Over the past few weeks, the coronavirus outbreak in China has been brought under control, with fewer infections being reported while cases are soaring in the rest of the world. Chinese diplomats and propaganda have begun to portray China as a savior who can pass on wisdom, test kits and protective equipment to other countries.
Fang Fang continued to demand accountability from those who berated Wuhan doctors, covered up the outbreak and prioritized face-saving politics over “negative news”.
“Accountability is necessary. Or how are you going to make up for the thousands of dead and more people from Wuhan who have suffered? she wrote this week.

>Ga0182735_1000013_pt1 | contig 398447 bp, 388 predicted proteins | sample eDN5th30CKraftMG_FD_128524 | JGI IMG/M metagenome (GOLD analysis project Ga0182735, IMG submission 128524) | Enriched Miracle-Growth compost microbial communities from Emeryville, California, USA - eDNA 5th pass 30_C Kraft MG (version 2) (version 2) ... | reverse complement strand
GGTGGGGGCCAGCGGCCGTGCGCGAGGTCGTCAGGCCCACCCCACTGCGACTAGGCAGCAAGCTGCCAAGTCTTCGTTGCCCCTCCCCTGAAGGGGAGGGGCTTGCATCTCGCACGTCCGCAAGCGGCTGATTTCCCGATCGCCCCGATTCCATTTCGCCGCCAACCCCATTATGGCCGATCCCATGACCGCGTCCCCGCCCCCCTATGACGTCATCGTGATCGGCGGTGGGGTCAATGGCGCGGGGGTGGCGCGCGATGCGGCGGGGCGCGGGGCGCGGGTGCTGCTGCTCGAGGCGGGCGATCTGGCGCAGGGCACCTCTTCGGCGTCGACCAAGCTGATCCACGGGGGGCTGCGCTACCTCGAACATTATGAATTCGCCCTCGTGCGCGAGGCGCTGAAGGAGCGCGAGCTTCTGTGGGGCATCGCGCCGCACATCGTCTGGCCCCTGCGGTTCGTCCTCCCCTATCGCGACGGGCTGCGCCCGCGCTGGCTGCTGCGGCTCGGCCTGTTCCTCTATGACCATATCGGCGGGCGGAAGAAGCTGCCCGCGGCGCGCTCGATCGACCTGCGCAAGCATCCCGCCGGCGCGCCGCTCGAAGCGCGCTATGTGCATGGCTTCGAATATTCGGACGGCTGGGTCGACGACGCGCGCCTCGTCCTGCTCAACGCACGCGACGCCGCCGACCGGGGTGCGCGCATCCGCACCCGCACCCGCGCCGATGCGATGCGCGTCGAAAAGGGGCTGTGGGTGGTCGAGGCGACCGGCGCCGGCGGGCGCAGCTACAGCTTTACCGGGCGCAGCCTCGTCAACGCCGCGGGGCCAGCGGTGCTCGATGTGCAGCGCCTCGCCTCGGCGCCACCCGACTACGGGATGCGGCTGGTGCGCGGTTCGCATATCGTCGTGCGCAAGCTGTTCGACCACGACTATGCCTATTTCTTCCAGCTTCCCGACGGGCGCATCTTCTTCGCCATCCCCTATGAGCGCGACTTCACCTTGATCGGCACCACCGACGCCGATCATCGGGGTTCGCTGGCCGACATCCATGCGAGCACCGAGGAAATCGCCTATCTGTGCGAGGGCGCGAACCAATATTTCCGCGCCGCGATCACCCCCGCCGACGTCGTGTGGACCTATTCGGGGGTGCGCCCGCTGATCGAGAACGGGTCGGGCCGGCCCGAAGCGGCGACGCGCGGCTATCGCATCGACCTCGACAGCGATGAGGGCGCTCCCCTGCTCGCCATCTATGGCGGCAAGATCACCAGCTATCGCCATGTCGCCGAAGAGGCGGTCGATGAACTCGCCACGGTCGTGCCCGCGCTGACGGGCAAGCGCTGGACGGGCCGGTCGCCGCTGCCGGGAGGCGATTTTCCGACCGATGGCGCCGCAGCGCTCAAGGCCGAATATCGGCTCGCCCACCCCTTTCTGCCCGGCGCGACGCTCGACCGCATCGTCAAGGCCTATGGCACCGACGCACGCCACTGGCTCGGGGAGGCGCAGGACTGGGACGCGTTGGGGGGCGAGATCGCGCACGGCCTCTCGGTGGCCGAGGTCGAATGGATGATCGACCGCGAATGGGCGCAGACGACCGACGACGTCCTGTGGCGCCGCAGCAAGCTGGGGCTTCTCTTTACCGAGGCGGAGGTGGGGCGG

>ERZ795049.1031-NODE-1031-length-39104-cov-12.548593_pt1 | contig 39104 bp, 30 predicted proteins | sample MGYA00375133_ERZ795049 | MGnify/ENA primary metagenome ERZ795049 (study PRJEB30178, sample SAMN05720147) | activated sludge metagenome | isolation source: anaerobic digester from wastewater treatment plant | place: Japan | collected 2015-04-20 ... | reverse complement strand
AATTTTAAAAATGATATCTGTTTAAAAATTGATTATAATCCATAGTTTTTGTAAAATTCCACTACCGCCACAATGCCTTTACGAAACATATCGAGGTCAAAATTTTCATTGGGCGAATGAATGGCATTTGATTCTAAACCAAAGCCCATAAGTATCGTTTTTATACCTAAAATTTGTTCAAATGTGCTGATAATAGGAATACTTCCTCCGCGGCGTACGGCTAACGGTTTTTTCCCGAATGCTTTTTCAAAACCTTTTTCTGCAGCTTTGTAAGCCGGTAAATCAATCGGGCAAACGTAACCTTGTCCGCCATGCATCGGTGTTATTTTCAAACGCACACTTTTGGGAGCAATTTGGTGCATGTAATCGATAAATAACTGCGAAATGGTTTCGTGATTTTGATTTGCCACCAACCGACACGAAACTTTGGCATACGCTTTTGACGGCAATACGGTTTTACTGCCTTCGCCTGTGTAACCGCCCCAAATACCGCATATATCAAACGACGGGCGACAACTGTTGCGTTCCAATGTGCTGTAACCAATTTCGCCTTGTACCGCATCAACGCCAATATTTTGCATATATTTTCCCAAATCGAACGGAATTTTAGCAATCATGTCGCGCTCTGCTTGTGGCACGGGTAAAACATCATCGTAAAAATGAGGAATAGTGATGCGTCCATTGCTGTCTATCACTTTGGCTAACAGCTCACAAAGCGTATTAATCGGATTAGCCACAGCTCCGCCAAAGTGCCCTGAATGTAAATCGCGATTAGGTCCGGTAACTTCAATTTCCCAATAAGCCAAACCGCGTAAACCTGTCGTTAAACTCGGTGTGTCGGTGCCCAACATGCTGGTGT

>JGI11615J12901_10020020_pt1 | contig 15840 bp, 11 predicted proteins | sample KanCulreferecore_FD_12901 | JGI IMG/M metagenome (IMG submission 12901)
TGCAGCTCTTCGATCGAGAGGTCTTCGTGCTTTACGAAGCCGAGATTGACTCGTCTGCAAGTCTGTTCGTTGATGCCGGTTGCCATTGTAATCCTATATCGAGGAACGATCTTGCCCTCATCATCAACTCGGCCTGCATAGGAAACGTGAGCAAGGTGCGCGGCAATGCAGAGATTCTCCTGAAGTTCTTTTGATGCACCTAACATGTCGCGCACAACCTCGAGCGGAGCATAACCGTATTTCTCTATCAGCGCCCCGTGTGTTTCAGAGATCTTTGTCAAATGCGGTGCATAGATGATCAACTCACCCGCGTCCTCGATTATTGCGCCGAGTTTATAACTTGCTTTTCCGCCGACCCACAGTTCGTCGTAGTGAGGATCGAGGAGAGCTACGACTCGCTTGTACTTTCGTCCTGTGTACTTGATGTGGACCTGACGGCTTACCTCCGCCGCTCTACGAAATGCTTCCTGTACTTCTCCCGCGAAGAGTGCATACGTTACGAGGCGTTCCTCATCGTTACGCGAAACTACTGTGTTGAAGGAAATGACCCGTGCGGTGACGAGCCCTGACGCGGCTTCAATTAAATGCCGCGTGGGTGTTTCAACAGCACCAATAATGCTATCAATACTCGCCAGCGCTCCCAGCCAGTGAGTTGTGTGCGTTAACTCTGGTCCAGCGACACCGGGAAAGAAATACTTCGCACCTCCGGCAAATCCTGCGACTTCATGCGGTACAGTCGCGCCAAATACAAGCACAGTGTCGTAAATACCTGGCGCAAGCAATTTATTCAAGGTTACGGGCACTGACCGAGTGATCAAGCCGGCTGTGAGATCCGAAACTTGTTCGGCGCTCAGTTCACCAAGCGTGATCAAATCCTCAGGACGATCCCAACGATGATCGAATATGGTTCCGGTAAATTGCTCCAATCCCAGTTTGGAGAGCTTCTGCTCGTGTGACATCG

The WeChat account that shares his entries has been repeatedly censored. Every few days, the account shares a post asking readers to click and follow a new account because the current account is blocked.
“The newspaper does not smear those who sacrifice and give of themselves, it simply reminds those at the top that we are still a long way from starting to sing praises. Why do you have to keep deleting over and over again? one commenter wrote on a censored entry. “Isn’t it just an obvious lack of self-confidence?” Do you feel guilty?
This week, an open letter to Fang Fang from an “anonymous high school student” emerged on the internet. The writer pretended to be a 16-year-old finishing a school assignment. Then he criticized Fang Fang for exposing the negative sides of the epidemic in Wuhan and for not being grateful to his motherland.